The video above is the 30-minute version of a documentary called I.O.U.S.A. The film is a very brief but clear explanation of what our national debt is, how it came to be, and what our financial future as a country looks like. Suffices to say, that outlook is bleak given our current habits.
I don’t have much background in all things financial, so what I might consider a helpful introduction to the national debt might be a laughably simple or misleading presentation in actuality. But until I find time to get a better understanding of our national debt situation, all I can provide is my interest in this short film.
Perhaps the most appealing aspect of the film is that it is ‘resolutely nonpartisan,’ to paraphrase one of the reviews. This is especially refreshing given the recent politically-charged atmosphere of election season. While both candidates were keen to place great emphasis on how taxes would not increase (accomplished by different means in each party), there was relatively little discussion on national debt.
One issue that was frequently mentioned throughout the campaign was the whole notion of how pork-barrel politics have allowed pet projects to be earmarked for millions of dollars of taxpayer money. I even ranted about the issue in a previous blog post here. But as I first heard Obama note during the second presidential debate and later during this documentary, those millions of dollars that have caused such outcry (especially among fiscal conservatives) in actuality only account for a mere 1% of the annual budget. Waste in any form is undesirable, but hardly the solution McCain advocated to solving our economic and budgetary woes.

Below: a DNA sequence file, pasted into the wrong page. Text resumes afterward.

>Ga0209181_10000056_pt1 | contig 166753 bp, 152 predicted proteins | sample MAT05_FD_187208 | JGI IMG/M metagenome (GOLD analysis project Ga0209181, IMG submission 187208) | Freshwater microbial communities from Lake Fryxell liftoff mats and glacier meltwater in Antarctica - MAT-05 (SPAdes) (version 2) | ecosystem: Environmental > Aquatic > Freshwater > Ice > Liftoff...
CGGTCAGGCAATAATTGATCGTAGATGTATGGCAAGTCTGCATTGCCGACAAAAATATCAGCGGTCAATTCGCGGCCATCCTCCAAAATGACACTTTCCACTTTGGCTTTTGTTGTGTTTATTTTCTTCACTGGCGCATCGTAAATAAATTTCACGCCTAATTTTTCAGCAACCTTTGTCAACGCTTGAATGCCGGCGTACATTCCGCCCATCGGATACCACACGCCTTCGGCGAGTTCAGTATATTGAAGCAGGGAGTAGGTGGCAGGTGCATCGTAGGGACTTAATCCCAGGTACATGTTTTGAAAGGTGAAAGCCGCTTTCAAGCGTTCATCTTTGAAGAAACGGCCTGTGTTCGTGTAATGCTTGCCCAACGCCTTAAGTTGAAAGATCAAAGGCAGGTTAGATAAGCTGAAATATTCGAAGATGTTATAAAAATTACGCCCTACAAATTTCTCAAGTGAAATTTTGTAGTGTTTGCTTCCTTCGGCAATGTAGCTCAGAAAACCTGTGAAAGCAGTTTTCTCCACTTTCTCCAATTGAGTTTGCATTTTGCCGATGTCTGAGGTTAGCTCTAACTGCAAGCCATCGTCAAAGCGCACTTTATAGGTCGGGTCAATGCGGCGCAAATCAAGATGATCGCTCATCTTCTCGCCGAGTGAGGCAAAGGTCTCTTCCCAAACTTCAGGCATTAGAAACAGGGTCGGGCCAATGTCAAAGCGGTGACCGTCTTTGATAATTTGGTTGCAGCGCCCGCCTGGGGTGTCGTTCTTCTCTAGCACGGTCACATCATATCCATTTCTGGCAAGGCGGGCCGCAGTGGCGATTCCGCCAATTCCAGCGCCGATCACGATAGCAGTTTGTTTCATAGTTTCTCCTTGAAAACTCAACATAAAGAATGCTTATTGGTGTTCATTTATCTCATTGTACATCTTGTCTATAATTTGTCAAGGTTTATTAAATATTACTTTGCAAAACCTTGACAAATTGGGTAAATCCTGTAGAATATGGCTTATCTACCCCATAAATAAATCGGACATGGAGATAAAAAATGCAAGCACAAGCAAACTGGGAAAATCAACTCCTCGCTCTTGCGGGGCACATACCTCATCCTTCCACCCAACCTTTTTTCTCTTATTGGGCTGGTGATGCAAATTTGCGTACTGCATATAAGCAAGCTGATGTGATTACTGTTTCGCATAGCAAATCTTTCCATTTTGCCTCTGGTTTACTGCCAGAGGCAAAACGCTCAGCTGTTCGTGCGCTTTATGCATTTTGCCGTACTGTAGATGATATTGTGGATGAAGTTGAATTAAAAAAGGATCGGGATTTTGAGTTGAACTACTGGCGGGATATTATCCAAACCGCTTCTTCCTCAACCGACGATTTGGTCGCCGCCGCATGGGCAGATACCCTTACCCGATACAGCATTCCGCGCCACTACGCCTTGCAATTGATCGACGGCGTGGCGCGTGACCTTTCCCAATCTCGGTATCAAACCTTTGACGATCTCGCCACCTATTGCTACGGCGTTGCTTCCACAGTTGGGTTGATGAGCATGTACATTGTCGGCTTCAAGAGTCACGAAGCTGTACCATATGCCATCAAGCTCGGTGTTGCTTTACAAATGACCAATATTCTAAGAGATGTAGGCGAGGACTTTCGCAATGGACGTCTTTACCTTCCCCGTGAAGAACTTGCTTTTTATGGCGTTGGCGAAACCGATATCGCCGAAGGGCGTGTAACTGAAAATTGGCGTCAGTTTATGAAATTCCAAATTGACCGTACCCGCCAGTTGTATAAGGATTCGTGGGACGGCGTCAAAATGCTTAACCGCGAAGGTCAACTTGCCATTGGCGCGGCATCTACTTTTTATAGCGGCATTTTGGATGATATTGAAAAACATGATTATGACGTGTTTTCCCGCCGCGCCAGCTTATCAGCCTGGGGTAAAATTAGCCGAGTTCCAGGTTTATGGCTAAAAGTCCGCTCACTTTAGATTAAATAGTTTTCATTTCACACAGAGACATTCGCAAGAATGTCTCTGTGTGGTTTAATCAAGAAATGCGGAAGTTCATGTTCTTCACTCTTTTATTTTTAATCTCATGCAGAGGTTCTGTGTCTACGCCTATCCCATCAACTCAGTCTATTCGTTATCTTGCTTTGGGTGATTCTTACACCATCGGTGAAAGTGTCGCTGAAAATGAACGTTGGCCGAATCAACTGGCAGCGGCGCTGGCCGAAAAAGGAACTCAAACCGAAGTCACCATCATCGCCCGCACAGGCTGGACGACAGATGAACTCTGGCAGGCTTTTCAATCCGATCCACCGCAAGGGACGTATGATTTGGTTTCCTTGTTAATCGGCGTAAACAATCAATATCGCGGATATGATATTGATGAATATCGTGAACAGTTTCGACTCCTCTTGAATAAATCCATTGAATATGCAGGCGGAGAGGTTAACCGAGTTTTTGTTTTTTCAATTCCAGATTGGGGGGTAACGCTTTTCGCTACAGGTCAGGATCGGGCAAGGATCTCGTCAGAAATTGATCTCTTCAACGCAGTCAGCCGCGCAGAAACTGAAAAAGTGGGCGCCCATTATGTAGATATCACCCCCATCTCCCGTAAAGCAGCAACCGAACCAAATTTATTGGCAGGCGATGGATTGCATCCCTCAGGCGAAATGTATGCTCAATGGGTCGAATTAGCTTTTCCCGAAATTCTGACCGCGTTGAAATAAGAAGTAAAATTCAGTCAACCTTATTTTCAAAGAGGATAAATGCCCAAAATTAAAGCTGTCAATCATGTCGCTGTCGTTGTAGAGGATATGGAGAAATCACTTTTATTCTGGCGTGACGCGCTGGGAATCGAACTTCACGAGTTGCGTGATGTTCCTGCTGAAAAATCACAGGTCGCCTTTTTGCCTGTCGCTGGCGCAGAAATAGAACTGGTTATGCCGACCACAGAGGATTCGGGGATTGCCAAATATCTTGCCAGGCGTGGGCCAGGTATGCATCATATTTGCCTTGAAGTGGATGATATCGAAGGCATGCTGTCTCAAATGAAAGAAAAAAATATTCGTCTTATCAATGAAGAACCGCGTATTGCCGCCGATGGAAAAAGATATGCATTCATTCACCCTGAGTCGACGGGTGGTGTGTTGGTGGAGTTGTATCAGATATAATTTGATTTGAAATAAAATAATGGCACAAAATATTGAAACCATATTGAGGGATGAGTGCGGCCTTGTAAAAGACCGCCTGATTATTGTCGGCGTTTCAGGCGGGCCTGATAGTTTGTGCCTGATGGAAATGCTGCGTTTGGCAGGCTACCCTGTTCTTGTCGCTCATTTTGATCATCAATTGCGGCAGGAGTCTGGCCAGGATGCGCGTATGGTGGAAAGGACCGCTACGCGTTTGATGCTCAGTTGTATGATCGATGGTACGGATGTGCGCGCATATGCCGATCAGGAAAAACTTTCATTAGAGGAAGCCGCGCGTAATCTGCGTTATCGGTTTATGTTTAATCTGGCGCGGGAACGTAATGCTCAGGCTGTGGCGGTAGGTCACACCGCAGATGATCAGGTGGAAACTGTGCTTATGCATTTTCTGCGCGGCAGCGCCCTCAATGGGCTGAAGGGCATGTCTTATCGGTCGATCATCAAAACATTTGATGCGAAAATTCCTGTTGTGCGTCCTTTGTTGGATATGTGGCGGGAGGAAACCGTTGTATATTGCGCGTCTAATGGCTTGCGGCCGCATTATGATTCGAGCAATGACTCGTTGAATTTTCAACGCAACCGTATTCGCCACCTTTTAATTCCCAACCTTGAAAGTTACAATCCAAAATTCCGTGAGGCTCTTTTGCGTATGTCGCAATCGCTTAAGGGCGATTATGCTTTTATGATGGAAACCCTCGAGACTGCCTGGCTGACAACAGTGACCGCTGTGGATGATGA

The segment of the film that described how social security money is being spent to support some of our overspending was especially helpful to my understanding. The dynamic charts used in the film to animate the hidden cost of our spending concealed by social security spending was very striking. The borrowing of money from the social security “lock box” is now much more clearly integrated with the rest of the financial picture for me.
For a national debt newbie such as myself, watching the 30-minute documentary was time well spent. For many Americans, I might guess, such a film could be instrumental in raising awareness of a very serious and systemic problem in our government and fiscal attitudes. I’d highly recommend you take 30 minutes out of your day and give it a glance. Post your comments in response!
Until next time, bonnes pensées.